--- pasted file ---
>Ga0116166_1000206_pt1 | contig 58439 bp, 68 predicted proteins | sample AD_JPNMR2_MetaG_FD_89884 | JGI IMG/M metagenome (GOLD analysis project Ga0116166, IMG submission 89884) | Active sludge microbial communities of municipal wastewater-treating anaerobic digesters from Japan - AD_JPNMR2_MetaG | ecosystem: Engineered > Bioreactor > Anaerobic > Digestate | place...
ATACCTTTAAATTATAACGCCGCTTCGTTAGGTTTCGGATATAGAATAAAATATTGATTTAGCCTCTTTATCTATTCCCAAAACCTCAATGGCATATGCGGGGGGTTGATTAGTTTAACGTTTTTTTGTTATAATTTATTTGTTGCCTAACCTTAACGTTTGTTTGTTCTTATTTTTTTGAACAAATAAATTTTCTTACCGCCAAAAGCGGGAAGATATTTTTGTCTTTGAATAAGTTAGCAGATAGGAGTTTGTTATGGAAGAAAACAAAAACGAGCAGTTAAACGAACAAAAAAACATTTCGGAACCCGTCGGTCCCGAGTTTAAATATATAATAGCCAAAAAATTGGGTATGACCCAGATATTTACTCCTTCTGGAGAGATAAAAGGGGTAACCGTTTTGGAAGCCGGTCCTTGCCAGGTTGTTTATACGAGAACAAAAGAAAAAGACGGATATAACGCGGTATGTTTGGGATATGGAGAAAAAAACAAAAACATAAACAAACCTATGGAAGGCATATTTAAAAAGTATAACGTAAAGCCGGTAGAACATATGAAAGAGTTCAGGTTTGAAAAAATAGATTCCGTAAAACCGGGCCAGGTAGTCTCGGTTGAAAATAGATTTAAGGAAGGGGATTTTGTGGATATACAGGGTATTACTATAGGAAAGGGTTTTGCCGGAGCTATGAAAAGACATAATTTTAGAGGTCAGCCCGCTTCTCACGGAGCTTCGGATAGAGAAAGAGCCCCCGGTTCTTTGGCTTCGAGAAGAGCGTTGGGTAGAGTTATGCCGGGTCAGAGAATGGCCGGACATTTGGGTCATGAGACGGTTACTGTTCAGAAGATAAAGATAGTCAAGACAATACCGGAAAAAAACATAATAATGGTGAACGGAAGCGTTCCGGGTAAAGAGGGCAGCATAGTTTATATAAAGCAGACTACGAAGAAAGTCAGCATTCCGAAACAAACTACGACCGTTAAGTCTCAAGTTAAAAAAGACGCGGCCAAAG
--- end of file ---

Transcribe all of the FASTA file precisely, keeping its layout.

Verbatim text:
>Ga0116166_1000206_pt1 | contig 58439 bp, 68 predicted proteins | sample AD_JPNMR2_MetaG_FD_89884 | JGI IMG/M metagenome (GOLD analysis project Ga0116166, IMG submission 89884) | Active sludge microbial communities of municipal wastewater-treating anaerobic digesters from Japan - AD_JPNMR2_MetaG | ecosystem: Engineered > Bioreactor > Anaerobic > Digestate | place...
ATACCTTTAAATTATAACGCCGCTTCGTTAGGTTTCGGATATAGAATAAAATATTGATTTAGCCTCTTTATCTATTCCCAAAACCTCAATGGCATATGCGGGGGGTTGATTAGTTTAACGTTTTTTTGTTATAATTTATTTGTTGCCTAACCTTAACGTTTGTTTGTTCTTATTTTTTTGAACAAATAAATTTTCTTACCGCCAAAAGCGGGAAGATATTTTTGTCTTTGAATAAGTTAGCAGATAGGAGTTTGTTATGGAAGAAAACAAAAACGAGCAGTTAAACGAACAAAAAAACATTTCGGAACCCGTCGGTCCCGAGTTTAAATATATAATAGCCAAAAAATTGGGTATGACCCAGATATTTACTCCTTCTGGAGAGATAAAAGGGGTAACCGTTTTGGAAGCCGGTCCTTGCCAGGTTGTTTATACGAGAACAAAAGAAAAAGACGGATATAACGCGGTATGTTTGGGATATGGAGAAAAAAACAAAAACATAAACAAACCTATGGAAGGCATATTTAAAAAGTATAACGTAAAGCCGGTAGAACATATGAAAGAGTTCAGGTTTGAAAAAATAGATTCCGTAAAACCGGGCCAGGTAGTCTCGGTTGAAAATAGATTTAAGGAAGGGGATTTTGTGGATATACAGGGTATTACTATAGGAAAGGGTTTTGCCGGAGCTATGAAAAGACATAATTTTAGAGGTCAGCCCGCTTCTCACGGAGCTTCGGATAGAGAAAGAGCCCCCGGTTCTTTGGCTTCGAGAAGAGCGTTGGGTAGAGTTATGCCGGGTCAGAGAATGGCCGGACATTTGGGTCATGAGACGGTTACTGTTCAGAAGATAAAGATAGTCAAGACAATACCGGAAAAAAACATAATAATGGTGAACGGAAGCGTTCCGGGTAAAGAGGGCAGCATAGTTTATATAAAGCAGACTACGAAGAAAGTCAGCATTCCGAAACAAACTACGACCGTTAAGTCTCAAGTTAAAAAAGACGCGGCCAAAG